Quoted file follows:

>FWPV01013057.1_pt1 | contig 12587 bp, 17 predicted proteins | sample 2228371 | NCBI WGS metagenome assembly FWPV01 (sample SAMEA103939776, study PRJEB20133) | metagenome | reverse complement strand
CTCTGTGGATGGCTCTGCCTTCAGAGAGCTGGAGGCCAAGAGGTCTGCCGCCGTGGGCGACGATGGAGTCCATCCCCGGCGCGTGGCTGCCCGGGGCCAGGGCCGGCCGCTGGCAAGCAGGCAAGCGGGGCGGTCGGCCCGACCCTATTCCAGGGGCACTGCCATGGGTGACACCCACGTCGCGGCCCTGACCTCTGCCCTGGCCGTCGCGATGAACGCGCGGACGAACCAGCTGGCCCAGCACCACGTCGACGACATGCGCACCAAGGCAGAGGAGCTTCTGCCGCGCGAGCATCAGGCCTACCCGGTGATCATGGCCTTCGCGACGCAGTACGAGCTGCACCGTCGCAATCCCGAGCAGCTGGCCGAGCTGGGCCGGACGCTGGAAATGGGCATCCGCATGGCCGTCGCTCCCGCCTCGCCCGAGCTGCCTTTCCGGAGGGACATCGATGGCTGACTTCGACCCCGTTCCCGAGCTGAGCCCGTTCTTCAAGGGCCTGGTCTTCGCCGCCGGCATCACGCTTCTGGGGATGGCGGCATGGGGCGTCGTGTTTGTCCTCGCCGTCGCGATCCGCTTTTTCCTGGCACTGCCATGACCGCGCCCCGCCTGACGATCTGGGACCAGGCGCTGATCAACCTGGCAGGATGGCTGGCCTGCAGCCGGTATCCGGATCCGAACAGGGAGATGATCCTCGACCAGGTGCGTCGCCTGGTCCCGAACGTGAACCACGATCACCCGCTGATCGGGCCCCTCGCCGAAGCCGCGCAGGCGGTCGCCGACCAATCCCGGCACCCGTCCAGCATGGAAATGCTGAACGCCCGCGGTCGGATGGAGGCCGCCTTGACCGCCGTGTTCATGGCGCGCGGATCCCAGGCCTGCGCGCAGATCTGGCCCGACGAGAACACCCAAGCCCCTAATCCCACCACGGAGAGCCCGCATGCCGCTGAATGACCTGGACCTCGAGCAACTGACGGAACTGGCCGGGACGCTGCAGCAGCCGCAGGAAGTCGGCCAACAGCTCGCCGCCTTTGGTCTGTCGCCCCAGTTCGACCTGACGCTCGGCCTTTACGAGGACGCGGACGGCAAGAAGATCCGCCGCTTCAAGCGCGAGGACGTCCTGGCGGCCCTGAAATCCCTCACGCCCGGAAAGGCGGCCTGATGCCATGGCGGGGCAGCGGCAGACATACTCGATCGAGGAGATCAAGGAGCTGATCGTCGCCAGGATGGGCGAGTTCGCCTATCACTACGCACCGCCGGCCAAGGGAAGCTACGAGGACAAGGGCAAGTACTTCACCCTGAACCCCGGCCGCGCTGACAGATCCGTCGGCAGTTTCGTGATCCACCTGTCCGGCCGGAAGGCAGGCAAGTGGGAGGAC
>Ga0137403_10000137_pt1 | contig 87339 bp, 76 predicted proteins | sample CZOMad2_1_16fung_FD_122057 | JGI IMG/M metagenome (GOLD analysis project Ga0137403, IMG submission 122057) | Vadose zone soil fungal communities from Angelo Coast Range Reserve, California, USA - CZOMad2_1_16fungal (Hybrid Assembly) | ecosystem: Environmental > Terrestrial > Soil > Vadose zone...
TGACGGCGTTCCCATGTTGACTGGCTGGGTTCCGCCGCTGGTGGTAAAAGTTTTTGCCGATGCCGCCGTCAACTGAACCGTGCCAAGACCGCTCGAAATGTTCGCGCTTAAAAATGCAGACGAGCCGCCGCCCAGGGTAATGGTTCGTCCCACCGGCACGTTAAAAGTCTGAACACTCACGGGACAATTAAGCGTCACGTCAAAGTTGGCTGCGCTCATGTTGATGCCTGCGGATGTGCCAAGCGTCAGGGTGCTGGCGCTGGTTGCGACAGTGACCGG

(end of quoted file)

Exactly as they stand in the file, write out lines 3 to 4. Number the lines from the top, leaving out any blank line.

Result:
>Ga0137403_10000137_pt1 | contig 87339 bp, 76 predicted proteins | sample CZOMad2_1_16fung_FD_122057 | JGI IMG/M metagenome (GOLD analysis project Ga0137403, IMG submission 122057) | Vadose zone soil fungal communities from Angelo Coast Range Reserve, California, USA - CZOMad2_1_16fungal (Hybrid Assembly) | ecosystem: Environmental > Terrestrial > Soil > Vadose zone...
TGACGGCGTTCCCATGTTGACTGGCTGGGTTCCGCCGCTGGTGGTAAAAGTTTTTGCCGATGCCGCCGTCAACTGAACCGTGCCAAGACCGCTCGAAATGTTCGCGCTTAAAAATGCAGACGAGCCGCCGCCCAGGGTAATGGTTCGTCCCACCGGCACGTTAAAAGTCTGAACACTCACGGGACAATTAAGCGTCACGTCAAAGTTGGCTGCGCTCATGTTGATGCCTGCGGATGTGCCAAGCGTCAGGGTGCTGGCGCTGGTTGCGACAGTGACCGG